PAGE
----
It’s a truism to state that European financial services providers are faced with continuing environmental and market pressures, and have an ever-increasing appetite for transformation; low interest rates, regulatory and supervisory pressure and evolving competition have been par for the course for the past decade and have forced banks and insurers to adopt a range of ‘change the business’ strategies.
That said, only a small number of European institutions have been able to sustain exceptional Cost-to-Income ratios, which we categorise as below 45%. These ‘Performers’ are by far outweighed by a small number of organisations that are in the ‘Sustainer’ category (CIR=45%-55%) and the majority who are ‘Laggers’ (CIR>55%). The difference between these three categories is typically explained by an organisation’s ability to leverage sustainable cost advantage resulting from their investments in transformation; reducing product complexity, the automation of manual processing or the optimisation of process, the implementation of new architectures or smart people management and transformation.
Conversely, the laggards tend to maintain complex product portfolios, optimise manual labour, or maintaining high-cost legacy IT systems.
The first strategy has been the business model review, where organisations redefine their business model by focusing on products, clients and markets; either enhancing existing offerings or creating brand-new models and products. We’ve found that these efforts typically result in around 10-20% cost savings potential, but with only a short-term scope and effect.
The second popular approach has been the redesign of procurement and IT sourcing practices; increasing the efficiency for locating goods and services and finding the best and cheapest providers. While the cost savings potential for sourcing optimisation is higher at between 15-30%, the effect and scope are again short-term and procurement optimisation can typical only be carried so far before it starts to affect quality.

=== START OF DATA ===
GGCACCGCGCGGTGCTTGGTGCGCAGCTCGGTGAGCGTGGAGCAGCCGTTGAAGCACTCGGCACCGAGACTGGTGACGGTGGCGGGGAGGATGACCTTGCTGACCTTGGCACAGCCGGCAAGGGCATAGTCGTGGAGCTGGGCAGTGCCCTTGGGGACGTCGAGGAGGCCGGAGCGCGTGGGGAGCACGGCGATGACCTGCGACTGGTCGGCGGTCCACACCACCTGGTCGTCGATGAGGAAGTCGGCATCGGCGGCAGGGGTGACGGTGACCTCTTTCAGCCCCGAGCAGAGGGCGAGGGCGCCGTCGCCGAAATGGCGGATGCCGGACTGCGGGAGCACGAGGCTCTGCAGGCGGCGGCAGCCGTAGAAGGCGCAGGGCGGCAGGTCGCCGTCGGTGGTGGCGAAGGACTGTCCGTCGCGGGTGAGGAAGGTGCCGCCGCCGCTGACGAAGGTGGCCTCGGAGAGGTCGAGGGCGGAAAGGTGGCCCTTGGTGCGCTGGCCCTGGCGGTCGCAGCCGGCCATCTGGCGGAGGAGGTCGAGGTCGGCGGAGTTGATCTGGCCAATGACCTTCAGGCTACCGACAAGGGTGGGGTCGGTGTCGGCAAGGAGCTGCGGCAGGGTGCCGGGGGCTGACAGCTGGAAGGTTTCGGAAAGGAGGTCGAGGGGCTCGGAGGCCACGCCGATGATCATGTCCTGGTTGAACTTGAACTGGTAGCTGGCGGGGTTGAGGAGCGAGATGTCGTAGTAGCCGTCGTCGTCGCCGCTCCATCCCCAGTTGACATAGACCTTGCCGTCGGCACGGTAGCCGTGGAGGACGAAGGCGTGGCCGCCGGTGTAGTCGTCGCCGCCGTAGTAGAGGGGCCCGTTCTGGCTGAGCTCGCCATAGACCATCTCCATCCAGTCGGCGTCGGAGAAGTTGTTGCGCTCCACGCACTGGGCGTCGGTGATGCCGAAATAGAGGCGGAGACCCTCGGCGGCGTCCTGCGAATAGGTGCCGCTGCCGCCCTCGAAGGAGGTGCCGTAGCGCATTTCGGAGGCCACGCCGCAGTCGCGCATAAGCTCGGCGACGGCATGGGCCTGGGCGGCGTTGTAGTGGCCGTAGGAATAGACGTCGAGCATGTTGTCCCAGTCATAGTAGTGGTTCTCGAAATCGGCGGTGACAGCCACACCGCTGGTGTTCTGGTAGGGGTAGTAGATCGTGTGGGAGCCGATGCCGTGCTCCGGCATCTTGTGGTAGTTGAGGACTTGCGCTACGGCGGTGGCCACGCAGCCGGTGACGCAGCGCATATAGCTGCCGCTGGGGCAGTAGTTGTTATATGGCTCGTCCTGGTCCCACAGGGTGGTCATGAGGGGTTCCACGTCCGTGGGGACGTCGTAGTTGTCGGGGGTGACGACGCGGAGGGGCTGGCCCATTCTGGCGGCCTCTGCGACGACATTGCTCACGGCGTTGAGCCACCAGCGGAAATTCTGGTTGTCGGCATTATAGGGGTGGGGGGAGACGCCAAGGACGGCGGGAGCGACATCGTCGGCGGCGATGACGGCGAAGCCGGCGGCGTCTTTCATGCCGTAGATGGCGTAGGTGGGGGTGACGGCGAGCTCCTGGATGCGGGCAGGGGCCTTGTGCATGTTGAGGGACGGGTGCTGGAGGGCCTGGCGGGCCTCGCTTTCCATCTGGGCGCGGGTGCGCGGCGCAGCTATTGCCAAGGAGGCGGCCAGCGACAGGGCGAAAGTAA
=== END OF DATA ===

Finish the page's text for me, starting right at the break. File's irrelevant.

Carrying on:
Organisational restructuring is a third common approach, involving the merging, demerging or redesign of operating models and offering a savings effect that is typically sustained over the medium-longer term by with a cost effect of around 10%. Complicating restructuring is of course the other cultural issues that have to be addressed with changes to people’s roles, responsibilities, competencies and of course headcount.
The last of the four common cost and efficiency strategies is of course process improvement; offering a high cost savings potential at 30-40% but requiring ongoing commitment from the organisation to constantly reinvent and reengineer the value chain. The banking and finance industry has spent billions over the past decade in implementing process improvement programs such as Lean Six Sigma, with results ranging from the exceptional to the dismal depending on the organisation’s willingness to invest over extended time frames, the work done to instil the required process mindsets and competencies and the stamina of the organisation in committing to a program of work that may extend past the tenue of most CEOs. Needless to say, result have varied significantly and the reputation of methodologies such as Lean have suffered due to inconsistent application.